Casks may also be stored in bond during maturation in unique environments or conditions such as the maritime environments of Lambay Island in Dublin, Cork Bonded Warehouses on Little Island in Cork Harbour or West Cork Distillers in Skibbereen. All bring some extra magic to the whiskey.
Cask Strength and Irish Whiskey
The strength of whiskey is measured as the Alcohol by Volume (ABV) percentage of the whiskey. The majority of entry level whiskeys are bottled at 40% ABV as this is the lowest strength at which the spirit may be sold as whiskey. In whiskey that is less than 46% ABV, the naturally occurring fats, proteins and esters in the whiskey can solidify and clump together (microscopically) if the whiskey is cooled by the addition of ice or chilled water. This can cause a slight cloudiness or haze in the whiskey. While this cloudiness is perfectly harmless, many whiskey companies chill the whiskey and filter out these components prior to bottling to address the issue. This is called “Chill Filtering. There is a school of thought that Chill Filtering removes some of the goodness from whiskey, but if it does, it’s effect is slight. Many premium whiskeys bottled at 46% carry the label “Non Chill Filtered” which is a bit superfluous because as you now know after reading this, there is no need to chill filter at 46%+ ABV.
Whiskey when taken directly from the cask it has been matured in is generally at a cask strength of around 52% ABV to 60 % ABV. Prior to bottling, the whiskey is diluted down to the desired bottling strength with pure de-mineralised water. Cask strength Whiskey goes straight to the bottle!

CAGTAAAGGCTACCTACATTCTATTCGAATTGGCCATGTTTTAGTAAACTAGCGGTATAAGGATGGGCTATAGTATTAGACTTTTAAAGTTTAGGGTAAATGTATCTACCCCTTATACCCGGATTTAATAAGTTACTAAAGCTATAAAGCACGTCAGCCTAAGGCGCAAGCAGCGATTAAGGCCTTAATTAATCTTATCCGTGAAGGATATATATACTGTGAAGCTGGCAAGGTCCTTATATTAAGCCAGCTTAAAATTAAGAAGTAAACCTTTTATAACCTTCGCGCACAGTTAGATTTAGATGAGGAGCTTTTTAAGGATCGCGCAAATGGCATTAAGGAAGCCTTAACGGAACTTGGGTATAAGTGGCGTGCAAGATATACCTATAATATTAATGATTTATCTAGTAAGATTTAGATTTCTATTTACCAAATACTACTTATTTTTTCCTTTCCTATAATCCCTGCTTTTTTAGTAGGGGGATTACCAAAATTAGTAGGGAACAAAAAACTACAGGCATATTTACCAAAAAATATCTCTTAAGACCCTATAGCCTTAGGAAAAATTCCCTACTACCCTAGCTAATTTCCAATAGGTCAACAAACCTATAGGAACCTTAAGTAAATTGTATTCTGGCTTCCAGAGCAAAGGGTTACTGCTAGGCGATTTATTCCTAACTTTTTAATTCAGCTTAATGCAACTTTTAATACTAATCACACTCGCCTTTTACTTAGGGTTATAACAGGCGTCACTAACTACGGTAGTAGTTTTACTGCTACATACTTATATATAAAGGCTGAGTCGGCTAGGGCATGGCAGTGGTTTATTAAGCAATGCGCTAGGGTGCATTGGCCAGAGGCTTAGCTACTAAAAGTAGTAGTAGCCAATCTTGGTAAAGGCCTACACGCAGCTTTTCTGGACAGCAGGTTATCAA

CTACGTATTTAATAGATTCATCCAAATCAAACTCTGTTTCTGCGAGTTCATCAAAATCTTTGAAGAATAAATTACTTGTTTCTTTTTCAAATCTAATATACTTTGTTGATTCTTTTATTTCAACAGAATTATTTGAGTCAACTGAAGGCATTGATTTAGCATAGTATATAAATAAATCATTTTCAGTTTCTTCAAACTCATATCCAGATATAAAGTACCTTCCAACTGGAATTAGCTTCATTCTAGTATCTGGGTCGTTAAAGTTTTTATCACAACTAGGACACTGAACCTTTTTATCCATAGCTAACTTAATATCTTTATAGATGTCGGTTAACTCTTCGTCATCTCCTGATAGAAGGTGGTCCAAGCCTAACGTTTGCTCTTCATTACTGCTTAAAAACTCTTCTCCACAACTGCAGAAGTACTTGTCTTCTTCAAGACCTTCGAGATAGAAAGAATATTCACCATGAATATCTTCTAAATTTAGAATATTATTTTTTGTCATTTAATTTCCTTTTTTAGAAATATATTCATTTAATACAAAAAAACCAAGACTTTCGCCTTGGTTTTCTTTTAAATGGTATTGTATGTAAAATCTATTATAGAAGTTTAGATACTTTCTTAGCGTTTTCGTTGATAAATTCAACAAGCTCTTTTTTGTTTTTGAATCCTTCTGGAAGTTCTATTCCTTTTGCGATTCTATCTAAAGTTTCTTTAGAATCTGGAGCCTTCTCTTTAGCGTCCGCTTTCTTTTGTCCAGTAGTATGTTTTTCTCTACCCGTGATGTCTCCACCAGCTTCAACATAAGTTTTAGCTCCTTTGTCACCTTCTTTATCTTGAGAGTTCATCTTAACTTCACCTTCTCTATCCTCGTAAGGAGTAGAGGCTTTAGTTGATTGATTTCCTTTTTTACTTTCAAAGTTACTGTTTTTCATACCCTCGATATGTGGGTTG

When tasting or drinking whiskey, aficionados like me will generally add some water to our whiskey. There are two reasons for this. Firstly, water can “open up” a whiskey releasing more flavour and aroma.
Secondly, when you sip neat whiskey, you will generally experience a pronounced burning or tingling sensation in your mouth from the alcohol. The higher the strength, the more distracting and unpleasant this effect can be. In my experience, this alcohol burn is the single biggest barrier to converting whiskey novices to the whiskey tribe.
That’s why even experienced whiskey aficionados like me almost always add water to our neat whiskey in order to kill or tame the alcohol burn and optimise our valuable whiskey’s taste and aroma. As the sensitivity of everyone’s nose and palate is different, the amount of water required to kill the alcohol burn in your whiskey will be quite different to mine. Hence the old Irish Whiskey tradition of “never water another person’s whiskey”. The perfect glass of Irish Whiskey is one with absolutely no burn or tingle in the mouth allowing maximum taste and flavour to be enjoyed.